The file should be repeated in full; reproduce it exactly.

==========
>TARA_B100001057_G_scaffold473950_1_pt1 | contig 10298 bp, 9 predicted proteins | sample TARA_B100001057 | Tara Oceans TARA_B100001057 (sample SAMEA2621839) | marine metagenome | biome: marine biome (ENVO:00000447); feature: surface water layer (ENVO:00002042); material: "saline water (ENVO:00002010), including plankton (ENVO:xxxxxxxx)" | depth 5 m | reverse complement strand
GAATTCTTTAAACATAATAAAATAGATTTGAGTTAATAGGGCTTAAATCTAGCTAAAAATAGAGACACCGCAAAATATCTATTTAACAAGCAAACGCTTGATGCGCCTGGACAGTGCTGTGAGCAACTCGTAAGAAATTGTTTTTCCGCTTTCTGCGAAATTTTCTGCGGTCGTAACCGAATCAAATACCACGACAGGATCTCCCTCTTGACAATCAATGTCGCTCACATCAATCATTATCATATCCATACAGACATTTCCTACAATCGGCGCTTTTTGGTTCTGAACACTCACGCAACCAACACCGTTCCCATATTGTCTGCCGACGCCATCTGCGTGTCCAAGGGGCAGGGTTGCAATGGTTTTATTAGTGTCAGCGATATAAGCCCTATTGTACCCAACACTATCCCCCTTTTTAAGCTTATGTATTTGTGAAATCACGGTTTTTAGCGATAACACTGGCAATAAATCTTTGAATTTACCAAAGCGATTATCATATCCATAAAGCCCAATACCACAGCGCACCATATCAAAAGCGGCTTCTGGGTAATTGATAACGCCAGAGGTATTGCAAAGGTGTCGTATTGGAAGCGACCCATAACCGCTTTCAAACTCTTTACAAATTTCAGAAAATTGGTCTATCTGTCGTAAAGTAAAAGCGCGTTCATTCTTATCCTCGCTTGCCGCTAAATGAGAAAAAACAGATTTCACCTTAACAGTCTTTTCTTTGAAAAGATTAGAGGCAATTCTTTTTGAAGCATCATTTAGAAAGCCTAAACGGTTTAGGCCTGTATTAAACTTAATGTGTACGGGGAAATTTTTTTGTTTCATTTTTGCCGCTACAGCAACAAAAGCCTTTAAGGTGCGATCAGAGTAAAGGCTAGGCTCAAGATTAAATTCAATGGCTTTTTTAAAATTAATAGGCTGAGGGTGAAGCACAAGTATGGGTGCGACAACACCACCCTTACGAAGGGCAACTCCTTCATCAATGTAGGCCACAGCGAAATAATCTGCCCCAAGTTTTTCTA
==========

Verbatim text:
>TARA_B100001057_G_scaffold473950_1_pt1 | contig 10298 bp, 9 predicted proteins | sample TARA_B100001057 | Tara Oceans TARA_B100001057 (sample SAMEA2621839) | marine metagenome | biome: marine biome (ENVO:00000447); feature: surface water layer (ENVO:00002042); material: "saline water (ENVO:00002010), including plankton (ENVO:xxxxxxxx)" | depth 5 m | reverse complement strand
GAATTCTTTAAACATAATAAAATAGATTTGAGTTAATAGGGCTTAAATCTAGCTAAAAATAGAGACACCGCAAAATATCTATTTAACAAGCAAACGCTTGATGCGCCTGGACAGTGCTGTGAGCAACTCGTAAGAAATTGTTTTTCCGCTTTCTGCGAAATTTTCTGCGGTCGTAACCGAATCAAATACCACGACAGGATCTCCCTCTTGACAATCAATGTCGCTCACATCAATCATTATCATATCCATACAGACATTTCCTACAATCGGCGCTTTTTGGTTCTGAACACTCACGCAACCAACACCGTTCCCATATTGTCTGCCGACGCCATCTGCGTGTCCAAGGGGCAGGGTTGCAATGGTTTTATTAGTGTCAGCGATATAAGCCCTATTGTACCCAACACTATCCCCCTTTTTAAGCTTATGTATTTGTGAAATCACGGTTTTTAGCGATAACACTGGCAATAAATCTTTGAATTTACCAAAGCGATTATCATATCCATAAAGCCCAATACCACAGCGCACCATATCAAAAGCGGCTTCTGGGTAATTGATAACGCCAGAGGTATTGCAAAGGTGTCGTATTGGAAGCGACCCATAACCGCTTTCAAACTCTTTACAAATTTCAGAAAATTGGTCTATCTGTCGTAAAGTAAAAGCGCGTTCATTCTTATCCTCGCTTGCCGCTAAATGAGAAAAAACAGATTTCACCTTAACAGTCTTTTCTTTGAAAAGATTAGAGGCAATTCTTTTTGAAGCATCATTTAGAAAGCCTAAACGGTTTAGGCCTGTATTAAACTTAATGTGTACGGGGAAATTTTTTTGTTTCATTTTTGCCGCTACAGCAACAAAAGCCTTTAAGGTGCGATCAGAGTAAAGGCTAGGCTCAAGATTAAATTCAATGGCTTTTTTAAAATTAATAGGCTGAGGGTGAAGCACAAGTATGGGTGCGACAACACCACCCTTACGAAGGGCAACTCCTTCATCAATGTAGGCCACAGCGAAATAATCTGCCCCAAGTTTTTCTA